At the time it was a wonderful image of the home computer’s revolutionary potential. In hindsight, it’s even more apt, because the target of the attack, I.B.M., which then seemed to be the omnipotent Big Blue, was about to be humbled. It was more Wizard of Oz than Big Brother. The company had dominated the era of mainframe computers, but it floundered in the late 1980’s when it faced competition from upstarts offering cheaper, decentralized machines.
As these personal devices proliferate, it’s becoming impossible for political leaders to censor information. Africa’s leaders can control newspapers, but citizens in remote villages are now getting uncensored news from Africa Online. And as information becomes central to economies, the incentives for tyrants to wage war are diminishing. Military conquest of foreign lands made a certain amount of sense when the victors acquired manpower and resources from farms, mines and factories. Access to scarce natural resources was vital — in the Middle Ages, armies fought wars over salt. Today wealth is based more and more on information, not natural resources, which is why the Congo is poor despite its vast mineral reserves, and why Hong Kong is rich even though it must import food and drinking water. The Beijing autocrats may have acquired title to Hong Kong’s real estate, but they haven’t conquered it. They can’t seal its borders or appropriate its wealth. If they try to stop Hong Kong’s telescreens from communicating, computer keyboards around the world will respond, and Hong Kong’s money will start to flow away, followed shortly by its populace.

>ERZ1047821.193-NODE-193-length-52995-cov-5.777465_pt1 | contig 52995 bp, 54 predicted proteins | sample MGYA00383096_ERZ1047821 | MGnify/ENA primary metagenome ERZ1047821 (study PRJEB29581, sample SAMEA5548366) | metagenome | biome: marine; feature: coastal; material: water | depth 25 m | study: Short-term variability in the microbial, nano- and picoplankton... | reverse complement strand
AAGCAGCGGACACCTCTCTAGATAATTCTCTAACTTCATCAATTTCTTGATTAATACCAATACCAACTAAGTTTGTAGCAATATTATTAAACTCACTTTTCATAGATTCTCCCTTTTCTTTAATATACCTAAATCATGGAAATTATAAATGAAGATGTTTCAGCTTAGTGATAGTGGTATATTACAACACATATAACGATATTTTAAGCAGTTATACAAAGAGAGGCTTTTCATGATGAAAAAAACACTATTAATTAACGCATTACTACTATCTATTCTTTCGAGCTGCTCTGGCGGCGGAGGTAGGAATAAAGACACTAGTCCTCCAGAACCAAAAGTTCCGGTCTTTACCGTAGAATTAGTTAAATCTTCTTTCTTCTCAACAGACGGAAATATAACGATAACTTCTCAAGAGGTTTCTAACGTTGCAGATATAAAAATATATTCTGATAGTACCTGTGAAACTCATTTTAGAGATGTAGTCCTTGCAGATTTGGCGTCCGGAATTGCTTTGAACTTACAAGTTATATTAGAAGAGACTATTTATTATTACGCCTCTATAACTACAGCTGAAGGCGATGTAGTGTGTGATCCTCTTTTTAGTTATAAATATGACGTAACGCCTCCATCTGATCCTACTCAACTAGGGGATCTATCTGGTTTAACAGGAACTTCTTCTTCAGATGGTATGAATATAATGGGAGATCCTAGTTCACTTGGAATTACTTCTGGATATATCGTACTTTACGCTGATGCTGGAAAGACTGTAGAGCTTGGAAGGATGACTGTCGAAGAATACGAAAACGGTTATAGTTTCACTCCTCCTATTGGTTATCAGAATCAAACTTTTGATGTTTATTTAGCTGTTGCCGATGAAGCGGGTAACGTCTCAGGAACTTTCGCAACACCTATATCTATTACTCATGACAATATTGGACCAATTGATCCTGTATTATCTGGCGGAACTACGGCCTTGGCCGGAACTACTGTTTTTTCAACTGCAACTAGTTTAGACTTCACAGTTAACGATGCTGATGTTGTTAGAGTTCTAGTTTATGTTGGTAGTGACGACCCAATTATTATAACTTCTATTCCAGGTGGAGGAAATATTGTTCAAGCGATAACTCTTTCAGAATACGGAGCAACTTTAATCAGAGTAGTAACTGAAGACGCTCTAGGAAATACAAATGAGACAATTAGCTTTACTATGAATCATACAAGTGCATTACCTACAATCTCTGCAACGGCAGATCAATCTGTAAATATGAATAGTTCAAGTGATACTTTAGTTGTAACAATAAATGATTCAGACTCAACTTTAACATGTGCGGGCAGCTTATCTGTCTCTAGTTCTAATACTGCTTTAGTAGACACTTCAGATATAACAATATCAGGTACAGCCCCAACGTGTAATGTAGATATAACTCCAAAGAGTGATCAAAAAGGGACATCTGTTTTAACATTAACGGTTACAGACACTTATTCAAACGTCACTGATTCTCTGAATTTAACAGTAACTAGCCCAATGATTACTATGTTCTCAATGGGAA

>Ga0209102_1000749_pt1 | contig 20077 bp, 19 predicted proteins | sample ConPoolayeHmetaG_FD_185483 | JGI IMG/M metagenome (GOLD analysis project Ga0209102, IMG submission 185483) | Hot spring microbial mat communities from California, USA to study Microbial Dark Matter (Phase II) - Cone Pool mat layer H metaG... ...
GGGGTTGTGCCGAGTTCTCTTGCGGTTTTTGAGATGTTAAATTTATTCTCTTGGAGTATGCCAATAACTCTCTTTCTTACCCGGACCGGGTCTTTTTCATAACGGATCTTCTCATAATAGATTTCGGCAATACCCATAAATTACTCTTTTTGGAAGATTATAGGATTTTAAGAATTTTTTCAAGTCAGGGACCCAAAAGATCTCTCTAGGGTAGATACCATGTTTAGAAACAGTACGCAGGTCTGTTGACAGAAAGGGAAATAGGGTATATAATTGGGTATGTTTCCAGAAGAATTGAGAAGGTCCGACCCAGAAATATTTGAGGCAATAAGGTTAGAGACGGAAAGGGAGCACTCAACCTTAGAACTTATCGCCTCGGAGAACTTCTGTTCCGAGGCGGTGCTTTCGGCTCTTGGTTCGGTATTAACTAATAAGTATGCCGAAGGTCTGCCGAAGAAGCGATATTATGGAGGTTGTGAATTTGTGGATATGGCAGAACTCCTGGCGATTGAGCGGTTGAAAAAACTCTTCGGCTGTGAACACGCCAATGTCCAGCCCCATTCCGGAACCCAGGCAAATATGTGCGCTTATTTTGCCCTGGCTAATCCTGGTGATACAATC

Now that the specter of Big Brother is receding, today’s critics of technology have been focusing on the opposite danger: too much freedom. Conservatives worry that traditional values are threatened by on-line crudity; liberals worry that social injustice and selfishness will prevail in the unregulated realm of cyberspace. The critics correctly see that governments are losing some of their power to impose laws and moral standards, but that doesn’t mean we’re doomed to chaos and cruelty. Humans developed sociable rules and moral codes long before the era of centralized governments. The Internet may look like a dangerously anarchic world, but it’s actually fairly similar to the ancient environment in which humans evolved to become the most cooperative, virtuous creatures on earth.